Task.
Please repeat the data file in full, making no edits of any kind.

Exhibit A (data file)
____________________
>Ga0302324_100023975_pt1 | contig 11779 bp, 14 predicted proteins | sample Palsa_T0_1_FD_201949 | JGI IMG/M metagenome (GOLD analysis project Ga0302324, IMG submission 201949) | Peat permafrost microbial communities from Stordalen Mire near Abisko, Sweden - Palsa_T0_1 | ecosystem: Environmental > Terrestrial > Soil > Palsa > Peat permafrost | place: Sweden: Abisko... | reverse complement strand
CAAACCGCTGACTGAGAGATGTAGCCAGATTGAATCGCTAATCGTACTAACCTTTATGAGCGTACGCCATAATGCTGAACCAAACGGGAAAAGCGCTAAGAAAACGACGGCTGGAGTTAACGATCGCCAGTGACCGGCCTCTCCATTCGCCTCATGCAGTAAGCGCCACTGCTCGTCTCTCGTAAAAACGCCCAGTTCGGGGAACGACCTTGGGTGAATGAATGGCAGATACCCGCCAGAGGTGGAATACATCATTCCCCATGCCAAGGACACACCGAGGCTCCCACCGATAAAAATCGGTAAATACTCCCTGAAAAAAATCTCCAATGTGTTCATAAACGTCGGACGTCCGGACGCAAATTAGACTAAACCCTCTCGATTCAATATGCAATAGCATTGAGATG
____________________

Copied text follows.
>Ga0302324_100023975_pt1 | contig 11779 bp, 14 predicted proteins | sample Palsa_T0_1_FD_201949 | JGI IMG/M metagenome (GOLD analysis project Ga0302324, IMG submission 201949) | Peat permafrost microbial communities from Stordalen Mire near Abisko, Sweden - Palsa_T0_1 | ecosystem: Environmental > Terrestrial > Soil > Palsa > Peat permafrost | place: Sweden: Abisko... | reverse complement strand
CAAACCGCTGACTGAGAGATGTAGCCAGATTGAATCGCTAATCGTACTAACCTTTATGAGCGTACGCCATAATGCTGAACCAAACGGGAAAAGCGCTAAGAAAACGACGGCTGGAGTTAACGATCGCCAGTGACCGGCCTCTCCATTCGCCTCATGCAGTAAGCGCCACTGCTCGTCTCTCGTAAAAACGCCCAGTTCGGGGAACGACCTTGGGTGAATGAATGGCAGATACCCGCCAGAGGTGGAATACATCATTCCCCATGCCAAGGACACACCGAGGCTCCCACCGATAAAAATCGGTAAATACTCCCTGAAAAAAATCTCCAATGTGTTCATAAACGTCGGACGTCCGGACGCAAATTAGACTAAACCCTCTCGATTCAATATGCAATAGCATTGAGATG